Thursday, January 20, 2011

2010 Squee!!mers

It's not often I go buck nutty over a book. And I think, having been doing this for long enough, that when I do go crazy ravey over the awesomeness of a book, my readers tend to listen. Now that 2010 is over, I thought it'd be nice to take a look back through the past 12 months at the five-biters that I've posted. The ones that made me go SQUEEEEEEEEEE!!!! and want to scream it's fantabulousness from a megaphone. So, my readers, I present you with the Squee!!mers.

A Field Guide to the Little People by Nancy Arrowsmith

Aside from the fact that it's been around since the 70s and its popularity has pushed it into a reprinting years after its discontinuation, it's an epic guide for all things faery. Useful for the faery nut or your fantasy writer, if you want a hint at a plethora of different Fey, this is an awesome book for you. The twinkling little glitter bugs aren't littered about in this
book. Oh no. It's straight and narrow direct from lore these nasties are.

Wintergirls by Laurie Halse Anderson

Language. It's all about the language with this one. In a voice so stunning Anderson takes you through an acid trip of a problem, making you feel every little inch of pain and suffering the main character does. It's fearless and harrowing at the same time. Anderson isn't afraid to go where the story needs to go in order to make a point. She doesn't hide behind fades to black but rubs your nose in the problems, daring you to solve them before the MC.

Albatross by Josie Bloss

Called the anti-Twilight by the very author, this book is everything that every teenage girl needs to read about that Edward-type. Having written it as a rebuttal to the likes of Twilight and its romanticizing of abusive relationships, Bloss rips off those rose-colored glasses and lets you see what the relationship really looks like from the outside. Guaranteed you will be screaming at the MC, and for good reason. And hopefully it'll get you to look at the rest of those YA "romance" books in a different light.

The Looking Glass Wars by Frank Beddor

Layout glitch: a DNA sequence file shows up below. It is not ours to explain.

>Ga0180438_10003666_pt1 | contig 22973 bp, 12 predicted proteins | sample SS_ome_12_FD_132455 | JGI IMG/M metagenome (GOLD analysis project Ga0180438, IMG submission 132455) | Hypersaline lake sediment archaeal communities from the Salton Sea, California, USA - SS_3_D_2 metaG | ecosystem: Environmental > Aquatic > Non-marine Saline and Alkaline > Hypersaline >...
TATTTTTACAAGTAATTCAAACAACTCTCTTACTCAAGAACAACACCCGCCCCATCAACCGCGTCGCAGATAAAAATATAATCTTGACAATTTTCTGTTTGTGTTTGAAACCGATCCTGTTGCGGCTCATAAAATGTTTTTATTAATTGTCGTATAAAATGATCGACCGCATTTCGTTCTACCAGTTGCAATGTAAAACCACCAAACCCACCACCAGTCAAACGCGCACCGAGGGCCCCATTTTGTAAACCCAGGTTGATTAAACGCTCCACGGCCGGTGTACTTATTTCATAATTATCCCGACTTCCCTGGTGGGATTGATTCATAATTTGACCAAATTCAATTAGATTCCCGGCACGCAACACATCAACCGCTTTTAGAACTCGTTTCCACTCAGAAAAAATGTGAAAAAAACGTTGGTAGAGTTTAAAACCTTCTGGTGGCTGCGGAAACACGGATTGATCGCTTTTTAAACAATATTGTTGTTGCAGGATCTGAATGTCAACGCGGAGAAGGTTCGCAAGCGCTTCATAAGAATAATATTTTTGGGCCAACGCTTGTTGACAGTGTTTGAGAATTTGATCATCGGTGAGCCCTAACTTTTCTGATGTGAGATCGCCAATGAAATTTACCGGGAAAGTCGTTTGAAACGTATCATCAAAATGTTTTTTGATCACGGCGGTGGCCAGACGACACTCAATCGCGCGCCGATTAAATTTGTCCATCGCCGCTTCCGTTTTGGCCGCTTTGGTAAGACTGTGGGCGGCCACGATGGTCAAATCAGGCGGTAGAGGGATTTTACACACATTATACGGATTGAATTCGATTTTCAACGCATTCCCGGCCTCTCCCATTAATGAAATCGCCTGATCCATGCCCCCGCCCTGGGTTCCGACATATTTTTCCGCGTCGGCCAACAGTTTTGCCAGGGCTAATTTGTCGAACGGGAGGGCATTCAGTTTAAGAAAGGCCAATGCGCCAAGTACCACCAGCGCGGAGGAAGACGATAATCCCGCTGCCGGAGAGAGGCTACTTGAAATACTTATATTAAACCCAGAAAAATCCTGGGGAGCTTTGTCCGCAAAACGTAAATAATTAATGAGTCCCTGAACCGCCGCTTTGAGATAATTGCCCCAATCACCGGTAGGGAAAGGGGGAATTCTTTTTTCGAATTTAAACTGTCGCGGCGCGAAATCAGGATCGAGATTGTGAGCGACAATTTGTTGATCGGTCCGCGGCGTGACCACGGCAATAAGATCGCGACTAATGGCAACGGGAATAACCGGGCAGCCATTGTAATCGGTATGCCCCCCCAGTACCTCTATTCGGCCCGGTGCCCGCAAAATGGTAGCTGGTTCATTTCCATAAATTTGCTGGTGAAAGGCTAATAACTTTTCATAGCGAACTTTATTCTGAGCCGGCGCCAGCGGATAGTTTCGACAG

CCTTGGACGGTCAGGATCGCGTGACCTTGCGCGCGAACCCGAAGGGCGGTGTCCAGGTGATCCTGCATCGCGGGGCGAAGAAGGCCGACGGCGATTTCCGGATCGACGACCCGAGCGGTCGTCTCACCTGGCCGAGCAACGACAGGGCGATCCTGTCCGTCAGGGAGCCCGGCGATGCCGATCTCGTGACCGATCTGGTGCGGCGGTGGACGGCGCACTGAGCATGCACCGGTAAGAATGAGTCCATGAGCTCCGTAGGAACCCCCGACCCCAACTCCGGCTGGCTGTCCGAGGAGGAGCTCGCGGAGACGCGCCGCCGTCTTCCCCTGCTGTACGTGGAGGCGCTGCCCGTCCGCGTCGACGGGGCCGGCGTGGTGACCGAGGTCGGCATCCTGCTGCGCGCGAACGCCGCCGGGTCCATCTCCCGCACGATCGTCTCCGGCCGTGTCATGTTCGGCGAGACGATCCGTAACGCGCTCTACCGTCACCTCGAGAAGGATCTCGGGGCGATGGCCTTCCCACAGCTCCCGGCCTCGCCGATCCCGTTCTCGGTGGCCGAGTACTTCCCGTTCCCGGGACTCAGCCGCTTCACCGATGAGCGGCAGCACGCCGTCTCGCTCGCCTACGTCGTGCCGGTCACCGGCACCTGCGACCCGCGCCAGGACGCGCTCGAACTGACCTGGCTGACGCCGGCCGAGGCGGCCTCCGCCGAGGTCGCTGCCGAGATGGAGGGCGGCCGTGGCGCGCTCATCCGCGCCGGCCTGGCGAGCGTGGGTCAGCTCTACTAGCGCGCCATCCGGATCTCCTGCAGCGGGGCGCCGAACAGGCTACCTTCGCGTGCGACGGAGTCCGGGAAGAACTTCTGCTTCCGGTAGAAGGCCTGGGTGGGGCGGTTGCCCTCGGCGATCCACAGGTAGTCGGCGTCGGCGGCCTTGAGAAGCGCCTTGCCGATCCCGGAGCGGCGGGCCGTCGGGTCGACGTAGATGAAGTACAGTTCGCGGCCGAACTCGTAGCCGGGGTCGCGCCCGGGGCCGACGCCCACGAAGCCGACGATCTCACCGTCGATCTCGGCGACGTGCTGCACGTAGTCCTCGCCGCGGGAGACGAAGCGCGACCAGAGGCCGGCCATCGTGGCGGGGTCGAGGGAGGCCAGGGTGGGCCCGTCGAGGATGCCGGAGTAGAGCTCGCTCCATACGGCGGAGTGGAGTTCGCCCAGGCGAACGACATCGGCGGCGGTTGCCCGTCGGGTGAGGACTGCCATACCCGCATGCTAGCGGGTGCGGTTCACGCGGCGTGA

If you're a writer, a fantasy writer, and want to be reduced to a pile
of heinously jealous tears, then you'll want to read this one. I've yet to come across a more amazing world than Beddor's Wonderland. He took Alice to places I never thought she'd go, gave her a personality I never thought she'd have and put her through situations I never thought she'd be in. It's a world Carroll wishes he could have written but it was a children's book after all, right?

Draw the Dark by Ilsa J. Bick

A present-day historical fiction with maybe-not-so-much hints of fantasy, this book sucks you in slowly and before you know it, you're riding a bullet and praying to whatever god you believe in that you crash into something squishy. Between the writing, the imagery and the play on little-known historical facts, you won't want the book to end, and you'll be damn pissed when it does. Because while the pages end, the story doesn't and there's still more of the MC to share. But he's gone to his sideways place, hasn't he?

Wildthorn by Jane Eagland

Want your inner crazy feminist to start rearing her ugly protesting head? Then just pick this one up because, chances are, you'll be so engrossed by the injustices of women portrayed here that you won't want to stop reading. Not to mention there's an amazing MC and an unconventional love story for the time period that's glorious to get through. If you don't feel anything reading this book, then you must be dead on the inside.

Traitor by Gudrun Pausewang

You'll be hurtling through this book so fast you'll get to the end and blow